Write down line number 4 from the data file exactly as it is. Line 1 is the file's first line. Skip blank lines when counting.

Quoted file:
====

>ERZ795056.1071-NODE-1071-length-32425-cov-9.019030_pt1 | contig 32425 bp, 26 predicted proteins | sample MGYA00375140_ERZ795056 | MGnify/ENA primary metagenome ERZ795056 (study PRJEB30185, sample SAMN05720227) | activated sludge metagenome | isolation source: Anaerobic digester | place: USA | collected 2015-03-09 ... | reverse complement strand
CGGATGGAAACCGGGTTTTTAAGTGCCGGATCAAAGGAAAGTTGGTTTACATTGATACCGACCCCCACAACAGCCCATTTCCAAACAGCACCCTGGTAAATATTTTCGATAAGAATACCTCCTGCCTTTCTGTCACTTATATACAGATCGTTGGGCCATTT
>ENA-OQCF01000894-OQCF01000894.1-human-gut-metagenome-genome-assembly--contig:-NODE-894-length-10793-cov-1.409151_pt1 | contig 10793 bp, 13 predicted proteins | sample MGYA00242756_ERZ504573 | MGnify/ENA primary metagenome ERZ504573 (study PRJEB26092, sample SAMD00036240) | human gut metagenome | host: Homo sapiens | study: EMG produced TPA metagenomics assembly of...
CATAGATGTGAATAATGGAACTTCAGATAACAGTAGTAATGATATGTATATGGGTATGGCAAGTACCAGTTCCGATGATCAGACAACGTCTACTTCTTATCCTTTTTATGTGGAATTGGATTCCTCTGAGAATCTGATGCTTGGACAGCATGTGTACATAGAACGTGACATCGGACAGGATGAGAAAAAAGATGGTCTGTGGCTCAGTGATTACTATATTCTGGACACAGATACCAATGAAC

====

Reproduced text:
CATAGATGTGAATAATGGAACTTCAGATAACAGTAGTAATGATATGTATATGGGTATGGCAAGTACCAGTTCCGATGATCAGACAACGTCTACTTCTTATCCTTTTTATGTGGAATTGGATTCCTCTGAGAATCTGATGCTTGGACAGCATGTGTACATAGAACGTGACATCGGACAGGATGAGAAAAAAGATGGTCTGTGGCTCAGTGATTACTATATTCTGGACACAGATACCAATGAAC